Driving and dreaming up hats, bands, buckles, bangles and bolos. Purses, pendants, & rings to offer my most stylish customers. The goal of the Santa Fe road trip is to work shoulder to shoulder with my artist friends to craft accessories that will compliment some of my favorite clothing lines. There’s so much talent out there in apparel design, but one Texas company in particular stands out. I admire Double D Ranch because I appreciate intricate details. Contrast stitching, nail heads, leather lacing, embroidery, specialty buttons, conchos, beading, artfully embellished fabrics & leathers are their signature. I enjoyed perusing through four fall collections in their Dallas showroom. They perfectly align with my own favored colors (kiwi, terra cotta, turquoise, rust, espresso, and black), patterns (cheetah, serape, paisley, and southwest graphics), textures (chambray, leather, fringe, velvet, silver studding), and shapes (suiting, marble snap shirts, prairie skirts) which I feel will all remain strong in wardrobing for the remainder of the year. This is DDR’s 30th anniversary and I thought it fitting to celebrate their ongoing success by including a handful of their pieces in my photographs. Ironically, I purchased my first Double D jacket in a shop on the Santa Fe plaza about twenty years ago. I was “rockstar cool” as I walked out wearing their original cheetah jacket with dramatic twisted fringe.
I lived in the suburbs of Chicago for about sixteen years, but my heart always yearned to be back in Texas. I remember spotting the first issue of Cowboys and Indians magazine around ’92. Standing in line at the grocery store checkout wearing my cowboy boots & feeling like a lost maverick, I lovingly held those tangible glossy pages representing “the American West”. I anticipated every new issue and eventually I started noticing Double D’s clothing & home goods. At a crossroads in life, I reached out to see if there was a job opportunity. I had owned three consecutive store front locations which were stocked with my creations…my art, custom apparel and accessories. I didn’t even know where Yoakum was, but by golly I would have moved there to get back to Texas. After speaking with someone over the phone who politely told me they weren’t hiring outside designers, I quickly concluded that DDR stands for “Doug & Daughters”. It was a tightly knit “family affair” blessed with the talent, grit, and grace of the three McMullen sisters and their parents, Doug and Margie. Fast forward years later to 2008, when I opened Gunslinger in Bandera, Texas, I immediately started selling DDR. In 2010, I ordered the updated 20th Anniversary version of the cheetah twisted fringe jacket because I had practically worn out the original. They just released a 30 year commemorative version (love the new yoke!) in the Cody collection.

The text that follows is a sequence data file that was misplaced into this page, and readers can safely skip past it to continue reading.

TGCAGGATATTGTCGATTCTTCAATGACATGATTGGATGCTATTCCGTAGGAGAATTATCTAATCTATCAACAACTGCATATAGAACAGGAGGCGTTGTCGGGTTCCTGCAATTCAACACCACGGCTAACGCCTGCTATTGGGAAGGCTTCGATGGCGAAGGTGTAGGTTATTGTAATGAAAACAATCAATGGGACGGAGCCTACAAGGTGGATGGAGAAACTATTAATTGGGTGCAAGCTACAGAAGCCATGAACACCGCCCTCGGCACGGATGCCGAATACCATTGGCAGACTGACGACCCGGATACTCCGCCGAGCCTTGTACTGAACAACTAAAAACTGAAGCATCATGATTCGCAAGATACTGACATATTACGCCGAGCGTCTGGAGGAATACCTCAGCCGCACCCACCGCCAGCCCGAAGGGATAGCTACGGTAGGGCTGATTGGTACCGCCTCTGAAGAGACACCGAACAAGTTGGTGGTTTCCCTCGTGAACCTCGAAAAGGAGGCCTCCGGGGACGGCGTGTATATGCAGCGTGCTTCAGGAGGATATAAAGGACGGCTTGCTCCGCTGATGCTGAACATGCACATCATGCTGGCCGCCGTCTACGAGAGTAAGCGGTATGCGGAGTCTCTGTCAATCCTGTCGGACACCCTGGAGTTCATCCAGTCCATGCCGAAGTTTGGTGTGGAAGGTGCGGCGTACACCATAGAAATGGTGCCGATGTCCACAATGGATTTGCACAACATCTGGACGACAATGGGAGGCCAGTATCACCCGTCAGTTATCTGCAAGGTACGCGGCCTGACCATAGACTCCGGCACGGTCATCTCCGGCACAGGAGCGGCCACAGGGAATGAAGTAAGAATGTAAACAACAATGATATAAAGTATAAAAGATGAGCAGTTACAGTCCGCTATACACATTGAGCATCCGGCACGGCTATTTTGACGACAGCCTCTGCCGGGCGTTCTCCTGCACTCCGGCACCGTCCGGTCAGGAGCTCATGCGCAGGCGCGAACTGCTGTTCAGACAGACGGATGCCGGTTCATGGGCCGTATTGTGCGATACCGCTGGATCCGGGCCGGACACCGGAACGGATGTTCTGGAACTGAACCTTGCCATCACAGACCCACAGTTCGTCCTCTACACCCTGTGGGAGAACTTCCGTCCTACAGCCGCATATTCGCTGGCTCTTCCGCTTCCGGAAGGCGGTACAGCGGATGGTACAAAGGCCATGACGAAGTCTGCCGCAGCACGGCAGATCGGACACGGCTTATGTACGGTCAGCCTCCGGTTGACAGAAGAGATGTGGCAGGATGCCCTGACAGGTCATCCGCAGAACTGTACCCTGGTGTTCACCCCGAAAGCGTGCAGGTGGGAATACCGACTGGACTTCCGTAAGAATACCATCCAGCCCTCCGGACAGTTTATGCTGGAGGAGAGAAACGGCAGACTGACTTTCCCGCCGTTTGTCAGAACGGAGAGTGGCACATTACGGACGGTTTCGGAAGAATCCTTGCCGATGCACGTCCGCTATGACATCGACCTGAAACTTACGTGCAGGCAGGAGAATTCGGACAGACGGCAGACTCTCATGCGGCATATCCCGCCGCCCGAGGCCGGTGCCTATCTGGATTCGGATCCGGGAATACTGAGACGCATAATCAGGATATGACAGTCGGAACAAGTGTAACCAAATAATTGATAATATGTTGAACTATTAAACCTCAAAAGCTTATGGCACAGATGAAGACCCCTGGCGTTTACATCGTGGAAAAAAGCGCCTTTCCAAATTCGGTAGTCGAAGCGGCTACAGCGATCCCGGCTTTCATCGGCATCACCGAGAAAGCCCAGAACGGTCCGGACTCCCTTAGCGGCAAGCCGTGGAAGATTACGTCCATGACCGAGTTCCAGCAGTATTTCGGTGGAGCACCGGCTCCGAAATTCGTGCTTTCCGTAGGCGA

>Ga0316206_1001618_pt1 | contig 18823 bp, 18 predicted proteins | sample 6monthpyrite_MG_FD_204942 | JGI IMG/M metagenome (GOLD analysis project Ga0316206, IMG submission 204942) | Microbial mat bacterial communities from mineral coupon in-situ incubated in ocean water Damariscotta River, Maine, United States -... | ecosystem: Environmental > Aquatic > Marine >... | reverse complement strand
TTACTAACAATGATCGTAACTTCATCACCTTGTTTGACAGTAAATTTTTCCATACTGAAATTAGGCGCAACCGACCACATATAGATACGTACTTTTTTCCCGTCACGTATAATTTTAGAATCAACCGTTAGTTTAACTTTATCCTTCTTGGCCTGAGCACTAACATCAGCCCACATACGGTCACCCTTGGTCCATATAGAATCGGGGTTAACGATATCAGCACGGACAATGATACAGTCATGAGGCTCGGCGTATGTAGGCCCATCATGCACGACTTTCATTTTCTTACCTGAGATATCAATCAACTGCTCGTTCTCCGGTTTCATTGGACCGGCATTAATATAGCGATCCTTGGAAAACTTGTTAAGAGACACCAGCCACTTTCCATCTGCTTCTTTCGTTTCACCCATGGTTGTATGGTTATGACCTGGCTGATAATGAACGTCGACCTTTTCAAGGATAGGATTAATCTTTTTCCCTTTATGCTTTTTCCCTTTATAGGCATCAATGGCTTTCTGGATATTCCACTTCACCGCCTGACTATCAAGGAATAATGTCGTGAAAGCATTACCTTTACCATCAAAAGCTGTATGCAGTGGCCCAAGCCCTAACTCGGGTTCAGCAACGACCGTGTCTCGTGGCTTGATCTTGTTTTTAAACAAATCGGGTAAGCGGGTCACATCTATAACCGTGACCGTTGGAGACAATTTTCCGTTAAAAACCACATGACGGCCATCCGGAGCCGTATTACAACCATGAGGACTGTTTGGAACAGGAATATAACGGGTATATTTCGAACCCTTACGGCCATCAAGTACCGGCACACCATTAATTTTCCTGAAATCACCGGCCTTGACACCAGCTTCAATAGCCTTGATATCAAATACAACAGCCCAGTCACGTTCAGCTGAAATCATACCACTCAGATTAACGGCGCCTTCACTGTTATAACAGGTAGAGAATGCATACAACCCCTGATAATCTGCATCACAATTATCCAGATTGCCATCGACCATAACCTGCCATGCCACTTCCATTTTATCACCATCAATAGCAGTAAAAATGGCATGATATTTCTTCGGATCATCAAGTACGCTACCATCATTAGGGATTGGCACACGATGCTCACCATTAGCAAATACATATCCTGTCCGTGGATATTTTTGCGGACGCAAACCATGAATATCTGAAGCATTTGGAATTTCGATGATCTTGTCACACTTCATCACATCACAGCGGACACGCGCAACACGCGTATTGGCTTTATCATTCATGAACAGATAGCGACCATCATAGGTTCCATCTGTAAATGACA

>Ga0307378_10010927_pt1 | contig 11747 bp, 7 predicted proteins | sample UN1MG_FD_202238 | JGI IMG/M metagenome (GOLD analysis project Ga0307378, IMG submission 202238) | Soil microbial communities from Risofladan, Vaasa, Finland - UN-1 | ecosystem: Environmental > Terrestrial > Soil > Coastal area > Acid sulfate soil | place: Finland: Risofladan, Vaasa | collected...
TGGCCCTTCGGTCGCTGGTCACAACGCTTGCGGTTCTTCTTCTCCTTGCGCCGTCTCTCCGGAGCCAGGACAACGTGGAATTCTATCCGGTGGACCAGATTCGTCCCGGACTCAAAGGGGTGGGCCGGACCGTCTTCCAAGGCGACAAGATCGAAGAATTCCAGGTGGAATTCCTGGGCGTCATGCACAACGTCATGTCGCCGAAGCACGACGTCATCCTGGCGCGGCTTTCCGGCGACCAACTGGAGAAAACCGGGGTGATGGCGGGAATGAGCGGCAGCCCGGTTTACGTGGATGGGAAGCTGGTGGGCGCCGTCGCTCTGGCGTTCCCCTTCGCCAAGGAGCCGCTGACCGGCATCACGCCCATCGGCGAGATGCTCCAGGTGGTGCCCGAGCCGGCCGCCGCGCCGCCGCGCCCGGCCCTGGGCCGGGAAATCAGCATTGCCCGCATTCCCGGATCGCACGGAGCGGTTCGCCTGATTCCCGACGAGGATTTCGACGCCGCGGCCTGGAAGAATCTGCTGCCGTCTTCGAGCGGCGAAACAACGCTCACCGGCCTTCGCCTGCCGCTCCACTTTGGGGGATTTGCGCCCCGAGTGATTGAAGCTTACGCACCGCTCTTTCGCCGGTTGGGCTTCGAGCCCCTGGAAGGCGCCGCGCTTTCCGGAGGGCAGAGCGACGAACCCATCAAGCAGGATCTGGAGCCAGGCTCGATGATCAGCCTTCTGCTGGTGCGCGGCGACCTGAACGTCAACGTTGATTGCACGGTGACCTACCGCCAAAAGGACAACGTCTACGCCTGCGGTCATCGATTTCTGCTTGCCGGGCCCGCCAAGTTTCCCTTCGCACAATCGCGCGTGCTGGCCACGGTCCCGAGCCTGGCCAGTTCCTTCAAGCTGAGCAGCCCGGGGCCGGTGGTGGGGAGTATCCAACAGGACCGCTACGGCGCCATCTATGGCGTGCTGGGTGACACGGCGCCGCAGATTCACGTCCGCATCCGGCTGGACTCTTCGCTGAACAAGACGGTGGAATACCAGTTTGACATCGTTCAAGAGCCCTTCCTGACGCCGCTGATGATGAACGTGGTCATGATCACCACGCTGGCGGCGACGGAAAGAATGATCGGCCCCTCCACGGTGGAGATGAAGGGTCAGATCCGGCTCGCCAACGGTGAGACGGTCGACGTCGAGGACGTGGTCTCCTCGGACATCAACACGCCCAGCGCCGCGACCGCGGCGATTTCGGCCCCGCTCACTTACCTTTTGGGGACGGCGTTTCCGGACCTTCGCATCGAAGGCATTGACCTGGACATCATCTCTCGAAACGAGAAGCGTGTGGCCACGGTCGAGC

Catch up on their blogs and all the fun they’ve had designing for Tanya Tucker this year. One of the key pieces for this shoot is the “Man in Black” embroidered suit. Tanya wore a more lavishly beaded version as she sang “Bring My Flowers Now”…just before she won her first two Grammys. The teenager in me who drove “The Bad Mav” applauds her overdue accomplishments. I embrace the happy memories of my best friend and I driving around town with “TNT” in the 8-track tape deck belting out “Brown Eyed Handsome Man”.
The past couple of weeks have again offered invaluable experience with me watching, learning, and reliving that childlike wonder. Co-creating and surrounded by stacks of all types and shades of leather, industrial machines, hand dyed hats, jewelry supplies and findings, turquoise and other natural stones, and the well-loved tools of both a master leather and silversmith. Thanks for riding and singing along on this adventure! Enjoy my New West collaboration and have a fashionable fall!